A 38-year-old university lecturer had a fall from height of 12 feet ladder and landed on his back. He immediately developed severe back pain and bilateral lower limb weakness and numbness thereafter. Urinary and bowel functions were normal. Upon examination, he was unable to sit up or walk. There is pinpoint tenderness over thoracolumbar region. The neurological deficits were noted as below (Table 1).
He sustained L2 unstable burst fracture with neurological deficit (Frankel D). Posterior decompression reduction and instrumentation of T12–L4 was performed. The CT scans showed widen of spinal canal space, reduction of vertebral height and kyphotic angle in comparison (Figure 2A,B).
All patients were placed in prone position on a Jackson frame with posts to support chest wall and pelvis, under general anaesthesia. Traumatic kyphotic segmental fracture of vertebra repositioned after lying on the Jackson frame and reduction controlled on lateral image intensifier view. A midline posterior approach was employed and paraspinal musculature was dissected. Screws were fixed two levels above and below the fracture. Next, laminectomy was performed at the level of fracture. Inferomedial segment of the pedicle was undercut using Kerrison laminectomy punch as evident by the CT scans (Figures 1B,2B). Nerve root was protected with nerve root retractor and a Caperner’s gauge was passed in front of anterior thecal sac through the opening. Placement of Caperner’s gauge on top of the retropulsed fragment was confirmed on image intensifier. Gentle tapping was performed to reduce the retropulsed fragments under image intensifier. Rods length was measured and contoured at a straight or slight lordotic angle to aid further reduction. Rods were fixed to the pedicle screws and further attempt of controlled reduction made with interbody distractor or compressor under image intensifier.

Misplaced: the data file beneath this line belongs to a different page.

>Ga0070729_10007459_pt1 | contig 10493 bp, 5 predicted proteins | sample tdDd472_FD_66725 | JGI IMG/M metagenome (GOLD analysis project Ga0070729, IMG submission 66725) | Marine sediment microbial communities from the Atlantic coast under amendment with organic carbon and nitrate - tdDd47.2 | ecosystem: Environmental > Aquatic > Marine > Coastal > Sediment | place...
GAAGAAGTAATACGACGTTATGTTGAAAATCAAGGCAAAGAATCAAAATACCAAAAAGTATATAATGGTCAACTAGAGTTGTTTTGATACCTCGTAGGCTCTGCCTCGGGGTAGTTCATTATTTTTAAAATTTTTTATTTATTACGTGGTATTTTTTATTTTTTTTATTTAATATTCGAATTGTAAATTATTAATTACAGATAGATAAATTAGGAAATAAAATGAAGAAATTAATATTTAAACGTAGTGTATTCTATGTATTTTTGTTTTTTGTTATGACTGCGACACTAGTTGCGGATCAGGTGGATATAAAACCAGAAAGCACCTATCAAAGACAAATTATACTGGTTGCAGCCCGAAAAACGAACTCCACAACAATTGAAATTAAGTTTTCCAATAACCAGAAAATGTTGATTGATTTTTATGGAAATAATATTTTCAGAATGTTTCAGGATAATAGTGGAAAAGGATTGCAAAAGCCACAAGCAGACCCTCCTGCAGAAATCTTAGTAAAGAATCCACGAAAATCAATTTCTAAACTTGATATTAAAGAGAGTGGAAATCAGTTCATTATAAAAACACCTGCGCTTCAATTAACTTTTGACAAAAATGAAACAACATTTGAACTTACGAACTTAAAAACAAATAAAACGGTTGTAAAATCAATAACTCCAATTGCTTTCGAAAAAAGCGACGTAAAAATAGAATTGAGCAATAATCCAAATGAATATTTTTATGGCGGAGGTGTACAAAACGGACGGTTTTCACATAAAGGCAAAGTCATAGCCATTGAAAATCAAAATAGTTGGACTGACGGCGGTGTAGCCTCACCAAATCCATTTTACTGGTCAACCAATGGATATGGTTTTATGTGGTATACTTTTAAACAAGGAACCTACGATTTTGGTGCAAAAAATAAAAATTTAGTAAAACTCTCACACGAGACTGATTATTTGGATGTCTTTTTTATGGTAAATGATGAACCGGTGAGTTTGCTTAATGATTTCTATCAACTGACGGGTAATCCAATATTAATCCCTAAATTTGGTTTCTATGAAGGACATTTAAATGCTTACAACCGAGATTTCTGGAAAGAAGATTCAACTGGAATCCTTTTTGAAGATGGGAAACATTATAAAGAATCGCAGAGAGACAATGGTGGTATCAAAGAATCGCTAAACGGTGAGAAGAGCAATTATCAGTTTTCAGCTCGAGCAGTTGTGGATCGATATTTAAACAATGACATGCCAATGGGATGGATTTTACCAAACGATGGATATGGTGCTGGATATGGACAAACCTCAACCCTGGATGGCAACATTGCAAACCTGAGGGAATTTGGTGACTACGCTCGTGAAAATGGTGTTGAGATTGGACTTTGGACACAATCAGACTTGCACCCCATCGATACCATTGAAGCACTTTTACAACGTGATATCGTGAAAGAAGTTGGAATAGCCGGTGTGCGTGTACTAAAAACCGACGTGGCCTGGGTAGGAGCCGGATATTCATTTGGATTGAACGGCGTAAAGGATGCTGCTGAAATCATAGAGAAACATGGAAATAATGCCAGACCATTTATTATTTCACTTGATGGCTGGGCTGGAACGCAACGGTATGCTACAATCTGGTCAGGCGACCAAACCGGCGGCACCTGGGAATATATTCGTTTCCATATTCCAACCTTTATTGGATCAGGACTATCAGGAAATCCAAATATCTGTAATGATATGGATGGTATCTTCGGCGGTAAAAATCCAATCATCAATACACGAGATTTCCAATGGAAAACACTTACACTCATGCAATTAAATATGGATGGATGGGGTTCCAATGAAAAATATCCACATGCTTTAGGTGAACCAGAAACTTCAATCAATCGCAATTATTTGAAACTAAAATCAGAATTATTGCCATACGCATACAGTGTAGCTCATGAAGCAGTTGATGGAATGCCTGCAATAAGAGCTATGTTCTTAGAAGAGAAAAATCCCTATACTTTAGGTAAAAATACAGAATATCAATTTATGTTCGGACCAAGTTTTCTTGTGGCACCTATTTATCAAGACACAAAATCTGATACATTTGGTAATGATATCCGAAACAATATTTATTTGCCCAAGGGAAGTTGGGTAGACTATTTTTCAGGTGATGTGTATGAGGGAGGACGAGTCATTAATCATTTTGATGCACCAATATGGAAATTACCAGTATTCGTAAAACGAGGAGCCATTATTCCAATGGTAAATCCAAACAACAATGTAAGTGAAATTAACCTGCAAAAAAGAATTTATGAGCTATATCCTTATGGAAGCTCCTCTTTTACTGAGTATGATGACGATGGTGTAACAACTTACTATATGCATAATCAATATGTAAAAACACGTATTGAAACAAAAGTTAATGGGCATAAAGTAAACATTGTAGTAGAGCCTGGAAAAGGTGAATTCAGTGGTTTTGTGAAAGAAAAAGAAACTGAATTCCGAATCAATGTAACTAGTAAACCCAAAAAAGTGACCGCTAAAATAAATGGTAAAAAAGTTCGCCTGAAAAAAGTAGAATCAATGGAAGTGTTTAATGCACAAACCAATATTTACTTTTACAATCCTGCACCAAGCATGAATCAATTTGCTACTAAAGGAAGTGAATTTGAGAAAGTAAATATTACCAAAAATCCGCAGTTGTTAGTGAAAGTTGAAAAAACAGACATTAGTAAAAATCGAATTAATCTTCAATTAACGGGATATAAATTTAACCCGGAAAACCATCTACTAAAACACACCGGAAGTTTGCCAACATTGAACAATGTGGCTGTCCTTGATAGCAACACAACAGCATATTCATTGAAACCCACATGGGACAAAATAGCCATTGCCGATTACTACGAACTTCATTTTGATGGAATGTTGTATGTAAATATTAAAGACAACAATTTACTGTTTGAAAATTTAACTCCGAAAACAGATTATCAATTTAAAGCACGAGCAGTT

All patients were followed up for at least 3 months. The average operation time for both patients was 230 minutes. Blood loss on average was 600 mL (Table 1).
All patients recovered at least by one grade in power (MRC score). No patients suffered from deterioration of neurology post operatively (Table 2).
Based on CT scan, all patients had severe canal compromise of average 77.5% (range 75–90%) with vertebral height loss of 30.9% comparing vertebral above and below the fracture. The segmental kyphotic angle on average was 15 degrees (Table 1).